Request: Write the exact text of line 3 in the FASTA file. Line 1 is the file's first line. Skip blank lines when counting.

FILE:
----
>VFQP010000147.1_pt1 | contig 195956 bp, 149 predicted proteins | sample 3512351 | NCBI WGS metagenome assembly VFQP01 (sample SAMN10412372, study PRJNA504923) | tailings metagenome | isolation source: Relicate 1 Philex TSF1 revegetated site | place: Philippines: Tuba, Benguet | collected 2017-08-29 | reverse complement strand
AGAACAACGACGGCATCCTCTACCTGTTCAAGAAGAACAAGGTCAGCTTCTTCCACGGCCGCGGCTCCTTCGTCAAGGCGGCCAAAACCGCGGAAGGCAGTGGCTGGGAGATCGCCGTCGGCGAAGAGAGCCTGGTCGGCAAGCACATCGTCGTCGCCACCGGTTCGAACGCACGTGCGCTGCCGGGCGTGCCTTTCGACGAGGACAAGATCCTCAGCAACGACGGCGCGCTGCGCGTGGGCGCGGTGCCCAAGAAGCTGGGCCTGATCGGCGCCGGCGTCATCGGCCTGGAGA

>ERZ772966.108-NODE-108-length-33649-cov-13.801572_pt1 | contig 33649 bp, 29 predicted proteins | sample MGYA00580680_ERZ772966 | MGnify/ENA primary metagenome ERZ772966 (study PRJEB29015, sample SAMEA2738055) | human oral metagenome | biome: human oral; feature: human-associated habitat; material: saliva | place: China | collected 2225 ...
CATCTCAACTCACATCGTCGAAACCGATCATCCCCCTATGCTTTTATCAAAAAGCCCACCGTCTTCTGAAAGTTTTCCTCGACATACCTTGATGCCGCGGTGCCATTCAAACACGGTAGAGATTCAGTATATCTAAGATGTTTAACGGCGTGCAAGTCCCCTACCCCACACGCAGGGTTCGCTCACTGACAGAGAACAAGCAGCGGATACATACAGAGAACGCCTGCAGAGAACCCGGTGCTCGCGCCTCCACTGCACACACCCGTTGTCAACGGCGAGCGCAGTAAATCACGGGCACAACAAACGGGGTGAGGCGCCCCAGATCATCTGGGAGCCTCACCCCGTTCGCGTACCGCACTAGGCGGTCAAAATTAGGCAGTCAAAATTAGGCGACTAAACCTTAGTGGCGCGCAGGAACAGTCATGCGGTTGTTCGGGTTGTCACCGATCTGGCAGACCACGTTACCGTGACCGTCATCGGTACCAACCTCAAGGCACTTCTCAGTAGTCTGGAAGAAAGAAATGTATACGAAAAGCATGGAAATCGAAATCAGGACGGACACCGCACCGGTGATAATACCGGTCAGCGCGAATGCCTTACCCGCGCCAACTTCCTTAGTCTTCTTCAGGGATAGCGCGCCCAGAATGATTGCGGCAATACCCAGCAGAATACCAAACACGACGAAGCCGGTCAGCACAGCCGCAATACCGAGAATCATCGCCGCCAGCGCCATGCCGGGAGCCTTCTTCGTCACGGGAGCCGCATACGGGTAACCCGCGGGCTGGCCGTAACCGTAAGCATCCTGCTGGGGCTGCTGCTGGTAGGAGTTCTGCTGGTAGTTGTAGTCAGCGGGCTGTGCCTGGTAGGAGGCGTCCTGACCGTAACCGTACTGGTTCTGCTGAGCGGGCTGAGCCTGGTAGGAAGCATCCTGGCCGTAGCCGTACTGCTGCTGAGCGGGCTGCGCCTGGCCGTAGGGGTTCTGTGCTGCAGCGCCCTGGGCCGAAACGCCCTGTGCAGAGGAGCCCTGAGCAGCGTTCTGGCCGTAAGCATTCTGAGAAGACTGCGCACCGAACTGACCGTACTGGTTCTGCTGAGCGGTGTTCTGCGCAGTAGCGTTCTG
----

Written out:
>ERZ772966.108-NODE-108-length-33649-cov-13.801572_pt1 | contig 33649 bp, 29 predicted proteins | sample MGYA00580680_ERZ772966 | MGnify/ENA primary metagenome ERZ772966 (study PRJEB29015, sample SAMEA2738055) | human oral metagenome | biome: human oral; feature: human-associated habitat; material: saliva | place: China | collected 2225 ...